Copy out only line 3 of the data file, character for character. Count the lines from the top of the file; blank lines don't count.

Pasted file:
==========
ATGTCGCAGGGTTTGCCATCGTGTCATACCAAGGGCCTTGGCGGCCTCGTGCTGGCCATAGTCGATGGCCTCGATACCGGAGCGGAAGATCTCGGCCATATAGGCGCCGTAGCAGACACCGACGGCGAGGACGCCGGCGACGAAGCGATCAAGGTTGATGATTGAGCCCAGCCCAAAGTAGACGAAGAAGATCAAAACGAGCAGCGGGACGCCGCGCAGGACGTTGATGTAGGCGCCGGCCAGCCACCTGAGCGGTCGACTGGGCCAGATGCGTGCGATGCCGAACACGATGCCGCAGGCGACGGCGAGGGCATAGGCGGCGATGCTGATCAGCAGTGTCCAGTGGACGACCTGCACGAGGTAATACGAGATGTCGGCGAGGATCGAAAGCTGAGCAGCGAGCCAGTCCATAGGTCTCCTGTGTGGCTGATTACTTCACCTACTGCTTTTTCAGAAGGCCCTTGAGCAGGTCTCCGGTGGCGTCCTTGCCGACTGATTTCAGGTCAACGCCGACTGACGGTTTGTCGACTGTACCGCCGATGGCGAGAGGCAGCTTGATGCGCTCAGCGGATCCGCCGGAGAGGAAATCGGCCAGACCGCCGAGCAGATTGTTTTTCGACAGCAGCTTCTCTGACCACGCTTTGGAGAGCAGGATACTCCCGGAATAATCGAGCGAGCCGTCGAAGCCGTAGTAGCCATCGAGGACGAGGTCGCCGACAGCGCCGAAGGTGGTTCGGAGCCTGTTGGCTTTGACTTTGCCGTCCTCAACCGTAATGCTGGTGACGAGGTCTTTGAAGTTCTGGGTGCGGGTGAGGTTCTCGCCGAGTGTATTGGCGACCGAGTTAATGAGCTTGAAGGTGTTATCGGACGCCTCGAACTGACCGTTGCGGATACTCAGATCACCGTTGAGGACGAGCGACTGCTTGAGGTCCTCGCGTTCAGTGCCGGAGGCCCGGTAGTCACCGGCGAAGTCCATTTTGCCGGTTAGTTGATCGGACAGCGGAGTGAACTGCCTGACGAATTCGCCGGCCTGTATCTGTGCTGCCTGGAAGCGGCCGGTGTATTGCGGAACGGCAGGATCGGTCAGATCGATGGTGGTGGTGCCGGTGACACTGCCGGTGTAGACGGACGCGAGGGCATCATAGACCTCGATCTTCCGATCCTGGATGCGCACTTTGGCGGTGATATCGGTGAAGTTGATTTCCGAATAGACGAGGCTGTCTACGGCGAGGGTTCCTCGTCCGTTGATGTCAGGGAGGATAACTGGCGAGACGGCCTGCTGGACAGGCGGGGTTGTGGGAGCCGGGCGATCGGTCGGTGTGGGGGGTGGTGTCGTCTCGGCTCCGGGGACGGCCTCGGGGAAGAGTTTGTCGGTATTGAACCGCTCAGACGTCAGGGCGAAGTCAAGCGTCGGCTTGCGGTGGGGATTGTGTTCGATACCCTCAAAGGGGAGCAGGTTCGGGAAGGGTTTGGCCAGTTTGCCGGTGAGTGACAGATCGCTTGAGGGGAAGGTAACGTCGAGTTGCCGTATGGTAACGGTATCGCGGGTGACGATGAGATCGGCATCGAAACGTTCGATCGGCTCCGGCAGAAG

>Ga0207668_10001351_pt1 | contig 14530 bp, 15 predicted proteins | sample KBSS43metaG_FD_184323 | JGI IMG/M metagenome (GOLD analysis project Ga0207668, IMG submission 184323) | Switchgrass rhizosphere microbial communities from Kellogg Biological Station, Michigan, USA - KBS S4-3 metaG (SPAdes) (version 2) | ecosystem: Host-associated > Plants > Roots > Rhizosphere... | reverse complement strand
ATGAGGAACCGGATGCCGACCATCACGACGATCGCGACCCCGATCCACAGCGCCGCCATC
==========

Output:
ATGAGGAACCGGATGCCGACCATCACGACGATCGCGACCCCGATCCACAGCGCCGCCATC